Caribou Coffee Co. has won a settlement in a trademark infringement case but is taking heat from supporters and owners of the Blue Caribou Cafe, the small Michigan business that it sued.

The Brooklyn Center-based coffee company, founded in 1992 and purchased by a German firm in late 2012, is the nation’s second-largest retail coffee-store chain. It claimed in court documents that the Michigan cafe’s name and logo misused trademarks in ways that are “likely to cause confusion, or to cause mistake, or to deceive,” and constitute unfair competition that can cause “irreparable harm.”

The company first learned of the cafe shortly after Eric and Kelly Chorley opened it in 2014 in the northwestern Michigan town of Beulah, about 35 miles southwest of Traverse City. Caribou attorneys sent several letters asking the restaurant to change its name, received no response, and filed a lawsuit last November in federal district court in Grand Rapids, Mich.

The cafe’s website shows that it offers breakfast all day, a full coffee bar, dinner, desserts, Moomers ice cream and homemade bakery items.

Kelly Chorley said the lawsuit was ridiculous, but that she and her husband can’t afford to fight the giant coffee company in court. “There is no way we could possibly come up with the money to fight back against this corporate giant, even though we have a chance at winning,” she wrote on GoFundMe, a social media website designed to help individuals raise money for personal causes.

Under terms of the legal settlement, the restaurant has until early July to change the name and stop using any caribou symbols or designs in its business. It can use its outdoor sign until September. The Chorleys are using social media to solicit money to help with the rebranding and to pay off $5,000 in attorney’s fees. As of Wednesday, more than 200 people had contributed more than $12,000 on GoFundMe.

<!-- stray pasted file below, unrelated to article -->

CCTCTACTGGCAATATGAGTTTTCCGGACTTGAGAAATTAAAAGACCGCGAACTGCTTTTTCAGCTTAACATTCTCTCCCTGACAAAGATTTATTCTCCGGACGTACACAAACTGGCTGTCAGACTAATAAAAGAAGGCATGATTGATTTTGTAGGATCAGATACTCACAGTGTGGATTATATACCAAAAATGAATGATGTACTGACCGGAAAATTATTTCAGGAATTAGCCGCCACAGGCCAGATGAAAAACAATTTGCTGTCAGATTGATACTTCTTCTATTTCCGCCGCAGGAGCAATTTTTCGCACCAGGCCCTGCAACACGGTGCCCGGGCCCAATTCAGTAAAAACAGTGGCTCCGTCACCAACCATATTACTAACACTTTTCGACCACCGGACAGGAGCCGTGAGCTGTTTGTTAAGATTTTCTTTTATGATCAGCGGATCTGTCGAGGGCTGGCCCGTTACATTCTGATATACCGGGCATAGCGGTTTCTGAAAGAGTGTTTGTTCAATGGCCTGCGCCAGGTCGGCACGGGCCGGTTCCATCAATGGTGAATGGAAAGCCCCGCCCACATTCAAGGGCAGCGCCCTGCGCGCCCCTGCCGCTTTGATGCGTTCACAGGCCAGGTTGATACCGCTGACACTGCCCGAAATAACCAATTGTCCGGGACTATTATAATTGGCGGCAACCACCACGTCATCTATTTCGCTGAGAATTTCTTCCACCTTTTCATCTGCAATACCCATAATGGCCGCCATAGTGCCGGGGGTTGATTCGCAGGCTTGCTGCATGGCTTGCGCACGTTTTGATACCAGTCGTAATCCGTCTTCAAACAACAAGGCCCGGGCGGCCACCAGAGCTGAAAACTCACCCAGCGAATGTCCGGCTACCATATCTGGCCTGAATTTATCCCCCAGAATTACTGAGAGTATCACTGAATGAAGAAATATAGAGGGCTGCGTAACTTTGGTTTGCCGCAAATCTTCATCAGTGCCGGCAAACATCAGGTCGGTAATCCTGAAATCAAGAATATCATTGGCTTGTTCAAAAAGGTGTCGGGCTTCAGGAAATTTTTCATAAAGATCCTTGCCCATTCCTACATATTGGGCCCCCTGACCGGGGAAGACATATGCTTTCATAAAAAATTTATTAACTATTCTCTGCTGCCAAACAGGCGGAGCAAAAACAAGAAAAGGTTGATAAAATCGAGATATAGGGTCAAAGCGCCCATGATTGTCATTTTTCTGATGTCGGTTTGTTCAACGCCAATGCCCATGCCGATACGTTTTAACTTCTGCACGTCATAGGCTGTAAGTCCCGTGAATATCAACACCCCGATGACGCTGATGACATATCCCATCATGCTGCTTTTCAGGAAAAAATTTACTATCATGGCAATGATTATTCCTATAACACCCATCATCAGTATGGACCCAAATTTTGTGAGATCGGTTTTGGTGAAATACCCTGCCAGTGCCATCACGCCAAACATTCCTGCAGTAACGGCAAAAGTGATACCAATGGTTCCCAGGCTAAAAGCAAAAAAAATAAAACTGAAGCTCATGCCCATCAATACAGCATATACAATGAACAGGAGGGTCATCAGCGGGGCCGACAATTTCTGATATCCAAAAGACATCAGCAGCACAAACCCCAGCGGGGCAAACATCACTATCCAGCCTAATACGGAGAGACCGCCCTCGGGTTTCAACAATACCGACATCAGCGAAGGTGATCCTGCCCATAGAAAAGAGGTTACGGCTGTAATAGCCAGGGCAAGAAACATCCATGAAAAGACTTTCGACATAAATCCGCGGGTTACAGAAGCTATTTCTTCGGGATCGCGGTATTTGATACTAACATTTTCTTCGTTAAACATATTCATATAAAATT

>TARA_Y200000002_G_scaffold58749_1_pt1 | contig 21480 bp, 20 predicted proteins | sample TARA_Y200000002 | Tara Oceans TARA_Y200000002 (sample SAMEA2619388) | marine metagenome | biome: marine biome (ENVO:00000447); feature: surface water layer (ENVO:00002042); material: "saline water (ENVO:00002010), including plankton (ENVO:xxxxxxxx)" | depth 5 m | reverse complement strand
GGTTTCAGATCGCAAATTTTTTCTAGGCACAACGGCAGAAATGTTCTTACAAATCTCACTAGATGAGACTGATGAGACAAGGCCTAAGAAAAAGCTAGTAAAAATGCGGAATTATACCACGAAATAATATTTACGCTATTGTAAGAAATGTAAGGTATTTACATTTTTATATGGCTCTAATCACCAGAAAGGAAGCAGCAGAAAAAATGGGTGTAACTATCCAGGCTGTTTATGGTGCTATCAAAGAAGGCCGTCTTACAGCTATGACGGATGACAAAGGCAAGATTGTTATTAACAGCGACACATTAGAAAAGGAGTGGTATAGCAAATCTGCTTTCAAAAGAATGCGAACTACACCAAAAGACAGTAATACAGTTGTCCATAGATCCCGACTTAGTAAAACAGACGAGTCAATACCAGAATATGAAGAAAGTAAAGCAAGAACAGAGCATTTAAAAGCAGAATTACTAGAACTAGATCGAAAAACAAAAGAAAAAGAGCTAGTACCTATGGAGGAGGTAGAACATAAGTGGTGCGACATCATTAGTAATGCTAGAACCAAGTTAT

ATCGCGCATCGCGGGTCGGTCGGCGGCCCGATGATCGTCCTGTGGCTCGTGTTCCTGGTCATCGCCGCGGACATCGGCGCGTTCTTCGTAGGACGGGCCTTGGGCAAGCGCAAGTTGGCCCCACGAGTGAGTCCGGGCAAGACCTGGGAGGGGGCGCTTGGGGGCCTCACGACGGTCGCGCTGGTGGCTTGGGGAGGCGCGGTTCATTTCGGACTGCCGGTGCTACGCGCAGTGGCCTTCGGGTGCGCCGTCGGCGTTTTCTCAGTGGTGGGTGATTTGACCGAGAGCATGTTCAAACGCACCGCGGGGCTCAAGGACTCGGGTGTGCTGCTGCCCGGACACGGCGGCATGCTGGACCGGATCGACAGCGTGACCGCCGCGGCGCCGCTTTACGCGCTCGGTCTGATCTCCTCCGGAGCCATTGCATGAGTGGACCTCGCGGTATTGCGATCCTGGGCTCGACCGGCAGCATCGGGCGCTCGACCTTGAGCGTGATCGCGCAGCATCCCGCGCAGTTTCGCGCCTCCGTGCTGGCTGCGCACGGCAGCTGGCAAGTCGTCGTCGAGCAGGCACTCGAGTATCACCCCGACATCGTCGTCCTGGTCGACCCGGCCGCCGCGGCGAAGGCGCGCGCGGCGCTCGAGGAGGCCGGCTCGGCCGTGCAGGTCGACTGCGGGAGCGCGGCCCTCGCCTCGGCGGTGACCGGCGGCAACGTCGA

Comments on social media show that fans of the cafe and of small businesses generally are unhappy with Caribou Coffee for bringing the legal action, and some said they would boycott the company’s stores and products. Some of the strongest criticism has been posted on Caribou’s own Facebook page.

A Caribou Coffee spokesperson said in a statement that the company “engaged in this litigation to protect our coffeehouse name and existing trademarks,” and that it understands and respects the hard work that goes into realizing a business dream.

“We recognize the burden this transition is having on the Blue Caribou Café, and given this unique situation, have contributed to their GoFundMe fundraising page to help with their rebranding efforts,” the company said.

Although Caribou declined to comment on specifics, one anonymous donation on the page — by far the largest — is for $5,000.

Caribou has more than 500 coffee shop locations in 18 states and other countries, and its coffee and related products are sold in thousands of grocery stores.